Bus shelters were once boringly functional affairs, built solely by municipal governments as a public service. Then in 1969, two billboard advertising companies joined forces to form a company called Adshel and began supplying bus shelters to cities for nothing but the right to display advertising on them.
In the early 1980s, bus shelter ads got their big break when Adshel launched a campaign for a fictional product and promoted it solely through the bus shelters. Market research revealed an impressive awareness of this product among the general public, which proved they were definitely on to something with this street furniture thing.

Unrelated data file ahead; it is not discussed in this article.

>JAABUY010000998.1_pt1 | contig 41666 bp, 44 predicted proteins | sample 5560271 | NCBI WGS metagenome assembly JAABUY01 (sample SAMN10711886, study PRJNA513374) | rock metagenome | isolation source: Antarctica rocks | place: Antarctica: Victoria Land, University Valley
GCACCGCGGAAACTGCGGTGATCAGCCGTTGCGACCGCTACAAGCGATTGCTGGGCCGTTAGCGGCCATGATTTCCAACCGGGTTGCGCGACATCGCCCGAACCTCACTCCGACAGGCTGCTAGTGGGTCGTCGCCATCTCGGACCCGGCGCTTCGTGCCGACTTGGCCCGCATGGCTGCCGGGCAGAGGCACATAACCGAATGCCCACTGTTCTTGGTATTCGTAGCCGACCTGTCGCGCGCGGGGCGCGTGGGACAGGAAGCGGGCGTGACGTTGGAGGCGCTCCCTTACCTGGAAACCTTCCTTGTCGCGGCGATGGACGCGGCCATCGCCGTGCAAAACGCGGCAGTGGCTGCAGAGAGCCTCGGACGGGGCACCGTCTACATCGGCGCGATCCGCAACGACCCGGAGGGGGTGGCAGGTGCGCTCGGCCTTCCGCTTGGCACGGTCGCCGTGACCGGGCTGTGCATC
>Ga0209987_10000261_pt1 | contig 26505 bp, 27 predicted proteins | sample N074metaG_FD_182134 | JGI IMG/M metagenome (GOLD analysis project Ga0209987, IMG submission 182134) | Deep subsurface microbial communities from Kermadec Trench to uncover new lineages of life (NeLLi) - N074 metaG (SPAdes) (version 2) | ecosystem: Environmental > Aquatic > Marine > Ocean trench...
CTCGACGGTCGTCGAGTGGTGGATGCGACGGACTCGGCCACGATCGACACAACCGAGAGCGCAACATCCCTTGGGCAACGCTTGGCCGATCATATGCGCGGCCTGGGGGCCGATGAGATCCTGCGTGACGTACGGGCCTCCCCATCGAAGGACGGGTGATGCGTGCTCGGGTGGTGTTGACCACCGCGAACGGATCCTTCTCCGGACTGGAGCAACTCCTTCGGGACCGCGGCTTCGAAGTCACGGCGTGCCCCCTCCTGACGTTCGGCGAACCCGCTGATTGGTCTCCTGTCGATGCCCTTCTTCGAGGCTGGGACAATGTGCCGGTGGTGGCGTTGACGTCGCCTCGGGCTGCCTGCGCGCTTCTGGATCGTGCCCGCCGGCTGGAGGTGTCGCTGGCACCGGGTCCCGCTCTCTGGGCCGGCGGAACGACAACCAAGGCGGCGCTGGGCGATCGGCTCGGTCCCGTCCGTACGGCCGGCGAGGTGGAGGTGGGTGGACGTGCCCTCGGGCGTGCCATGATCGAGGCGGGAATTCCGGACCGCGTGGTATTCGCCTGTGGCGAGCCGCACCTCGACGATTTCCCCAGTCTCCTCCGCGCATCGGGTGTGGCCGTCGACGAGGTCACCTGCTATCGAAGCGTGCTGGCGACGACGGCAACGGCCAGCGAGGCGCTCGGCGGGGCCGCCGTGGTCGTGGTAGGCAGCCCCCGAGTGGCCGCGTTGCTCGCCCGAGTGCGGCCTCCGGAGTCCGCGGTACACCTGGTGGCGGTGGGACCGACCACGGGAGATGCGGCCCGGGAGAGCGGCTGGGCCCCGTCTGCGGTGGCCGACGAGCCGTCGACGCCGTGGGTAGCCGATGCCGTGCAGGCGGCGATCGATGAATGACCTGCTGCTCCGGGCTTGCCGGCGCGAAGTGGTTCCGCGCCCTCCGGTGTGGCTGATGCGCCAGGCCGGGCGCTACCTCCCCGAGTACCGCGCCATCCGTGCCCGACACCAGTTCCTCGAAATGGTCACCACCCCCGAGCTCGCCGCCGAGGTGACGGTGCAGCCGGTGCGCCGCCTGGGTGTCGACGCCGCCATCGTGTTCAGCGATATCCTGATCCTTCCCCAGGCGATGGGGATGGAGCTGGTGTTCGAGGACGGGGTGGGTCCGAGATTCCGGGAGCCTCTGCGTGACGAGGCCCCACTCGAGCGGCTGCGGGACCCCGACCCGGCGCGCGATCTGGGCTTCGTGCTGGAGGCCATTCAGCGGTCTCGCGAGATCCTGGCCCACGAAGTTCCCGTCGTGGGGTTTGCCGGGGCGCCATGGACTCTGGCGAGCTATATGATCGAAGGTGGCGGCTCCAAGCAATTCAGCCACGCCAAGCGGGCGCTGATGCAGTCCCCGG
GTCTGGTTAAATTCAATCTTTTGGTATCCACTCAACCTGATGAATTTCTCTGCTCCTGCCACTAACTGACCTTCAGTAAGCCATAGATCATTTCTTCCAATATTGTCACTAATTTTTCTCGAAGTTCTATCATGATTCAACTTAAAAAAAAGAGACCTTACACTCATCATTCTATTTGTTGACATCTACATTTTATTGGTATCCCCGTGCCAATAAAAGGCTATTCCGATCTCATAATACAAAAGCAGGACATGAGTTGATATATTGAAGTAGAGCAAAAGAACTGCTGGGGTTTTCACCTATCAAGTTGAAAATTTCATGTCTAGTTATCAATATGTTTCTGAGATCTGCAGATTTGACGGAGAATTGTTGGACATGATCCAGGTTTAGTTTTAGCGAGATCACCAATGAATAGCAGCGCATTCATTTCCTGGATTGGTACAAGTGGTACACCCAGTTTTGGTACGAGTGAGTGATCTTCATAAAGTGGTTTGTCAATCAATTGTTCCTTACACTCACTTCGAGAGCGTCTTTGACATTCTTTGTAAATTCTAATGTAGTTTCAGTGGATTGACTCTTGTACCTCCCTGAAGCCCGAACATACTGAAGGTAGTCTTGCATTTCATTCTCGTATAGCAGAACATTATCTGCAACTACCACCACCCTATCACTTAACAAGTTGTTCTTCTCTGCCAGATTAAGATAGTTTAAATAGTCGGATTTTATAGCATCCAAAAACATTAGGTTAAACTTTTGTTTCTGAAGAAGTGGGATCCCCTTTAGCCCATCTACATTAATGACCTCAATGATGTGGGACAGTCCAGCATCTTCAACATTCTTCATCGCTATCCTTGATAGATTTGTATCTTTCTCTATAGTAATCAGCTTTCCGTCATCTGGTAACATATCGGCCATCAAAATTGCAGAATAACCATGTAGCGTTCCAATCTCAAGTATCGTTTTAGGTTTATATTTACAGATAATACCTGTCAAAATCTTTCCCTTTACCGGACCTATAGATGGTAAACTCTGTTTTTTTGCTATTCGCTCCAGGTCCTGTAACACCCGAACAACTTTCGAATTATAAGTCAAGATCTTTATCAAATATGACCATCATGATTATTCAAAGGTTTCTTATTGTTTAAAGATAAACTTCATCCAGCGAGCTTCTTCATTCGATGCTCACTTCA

In today’s world, bus shelters and advertising contracts work in much the same way they started out half a century ago. With contract terms extending out as far as 10 or 15 years, media companies turn to long-life BoldVu® displays that seamlessly integrate into their bus shelter structures.